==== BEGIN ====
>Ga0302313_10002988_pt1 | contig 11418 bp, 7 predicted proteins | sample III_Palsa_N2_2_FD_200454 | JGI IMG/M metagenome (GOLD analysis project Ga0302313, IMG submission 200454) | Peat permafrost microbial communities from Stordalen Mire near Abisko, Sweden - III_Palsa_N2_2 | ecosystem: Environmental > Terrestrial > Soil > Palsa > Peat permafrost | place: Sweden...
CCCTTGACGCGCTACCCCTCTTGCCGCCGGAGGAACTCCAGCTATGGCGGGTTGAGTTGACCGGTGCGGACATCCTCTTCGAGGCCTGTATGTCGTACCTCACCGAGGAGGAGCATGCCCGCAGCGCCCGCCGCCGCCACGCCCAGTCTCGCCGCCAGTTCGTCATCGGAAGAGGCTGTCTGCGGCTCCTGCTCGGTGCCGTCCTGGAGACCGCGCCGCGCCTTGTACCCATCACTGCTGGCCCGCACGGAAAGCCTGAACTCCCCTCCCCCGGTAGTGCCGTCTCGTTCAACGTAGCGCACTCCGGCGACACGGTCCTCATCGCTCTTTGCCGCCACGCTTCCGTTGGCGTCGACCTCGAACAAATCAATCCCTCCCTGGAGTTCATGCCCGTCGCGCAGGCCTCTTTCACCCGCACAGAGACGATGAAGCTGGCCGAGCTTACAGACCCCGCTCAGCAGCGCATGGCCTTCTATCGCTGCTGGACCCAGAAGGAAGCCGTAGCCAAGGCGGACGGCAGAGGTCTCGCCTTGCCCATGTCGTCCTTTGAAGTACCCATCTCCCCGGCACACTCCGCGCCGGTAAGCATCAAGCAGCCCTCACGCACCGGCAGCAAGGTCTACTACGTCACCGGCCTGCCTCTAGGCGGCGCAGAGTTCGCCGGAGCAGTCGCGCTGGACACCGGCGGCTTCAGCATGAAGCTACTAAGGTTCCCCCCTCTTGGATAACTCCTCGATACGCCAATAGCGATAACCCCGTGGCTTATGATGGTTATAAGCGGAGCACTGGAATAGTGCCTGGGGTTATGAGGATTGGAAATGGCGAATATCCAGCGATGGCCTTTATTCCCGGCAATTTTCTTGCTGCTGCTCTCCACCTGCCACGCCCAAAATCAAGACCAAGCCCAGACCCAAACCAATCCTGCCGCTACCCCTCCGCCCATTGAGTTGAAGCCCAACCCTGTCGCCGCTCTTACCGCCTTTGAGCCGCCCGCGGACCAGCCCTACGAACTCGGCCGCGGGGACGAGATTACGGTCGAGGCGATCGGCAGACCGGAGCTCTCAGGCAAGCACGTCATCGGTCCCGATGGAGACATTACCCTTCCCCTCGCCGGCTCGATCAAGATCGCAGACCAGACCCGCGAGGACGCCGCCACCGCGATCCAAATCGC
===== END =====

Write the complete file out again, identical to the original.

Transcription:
>Ga0302313_10002988_pt1 | contig 11418 bp, 7 predicted proteins | sample III_Palsa_N2_2_FD_200454 | JGI IMG/M metagenome (GOLD analysis project Ga0302313, IMG submission 200454) | Peat permafrost microbial communities from Stordalen Mire near Abisko, Sweden - III_Palsa_N2_2 | ecosystem: Environmental > Terrestrial > Soil > Palsa > Peat permafrost | place: Sweden...
CCCTTGACGCGCTACCCCTCTTGCCGCCGGAGGAACTCCAGCTATGGCGGGTTGAGTTGACCGGTGCGGACATCCTCTTCGAGGCCTGTATGTCGTACCTCACCGAGGAGGAGCATGCCCGCAGCGCCCGCCGCCGCCACGCCCAGTCTCGCCGCCAGTTCGTCATCGGAAGAGGCTGTCTGCGGCTCCTGCTCGGTGCCGTCCTGGAGACCGCGCCGCGCCTTGTACCCATCACTGCTGGCCCGCACGGAAAGCCTGAACTCCCCTCCCCCGGTAGTGCCGTCTCGTTCAACGTAGCGCACTCCGGCGACACGGTCCTCATCGCTCTTTGCCGCCACGCTTCCGTTGGCGTCGACCTCGAACAAATCAATCCCTCCCTGGAGTTCATGCCCGTCGCGCAGGCCTCTTTCACCCGCACAGAGACGATGAAGCTGGCCGAGCTTACAGACCCCGCTCAGCAGCGCATGGCCTTCTATCGCTGCTGGACCCAGAAGGAAGCCGTAGCCAAGGCGGACGGCAGAGGTCTCGCCTTGCCCATGTCGTCCTTTGAAGTACCCATCTCCCCGGCACACTCCGCGCCGGTAAGCATCAAGCAGCCCTCACGCACCGGCAGCAAGGTCTACTACGTCACCGGCCTGCCTCTAGGCGGCGCAGAGTTCGCCGGAGCAGTCGCGCTGGACACCGGCGGCTTCAGCATGAAGCTACTAAGGTTCCCCCCTCTTGGATAACTCCTCGATACGCCAATAGCGATAACCCCGTGGCTTATGATGGTTATAAGCGGAGCACTGGAATAGTGCCTGGGGTTATGAGGATTGGAAATGGCGAATATCCAGCGATGGCCTTTATTCCCGGCAATTTTCTTGCTGCTGCTCTCCACCTGCCACGCCCAAAATCAAGACCAAGCCCAGACCCAAACCAATCCTGCCGCTACCCCTCCGCCCATTGAGTTGAAGCCCAACCCTGTCGCCGCTCTTACCGCCTTTGAGCCGCCCGCGGACCAGCCCTACGAACTCGGCCGCGGGGACGAGATTACGGTCGAGGCGATCGGCAGACCGGAGCTCTCAGGCAAGCACGTCATCGGTCCCGATGGAGACATTACCCTTCCCCTCGCCGGCTCGATCAAGATCGCAGACCAGACCCGCGAGGACGCCGCCACCGCGATCCAAATCGC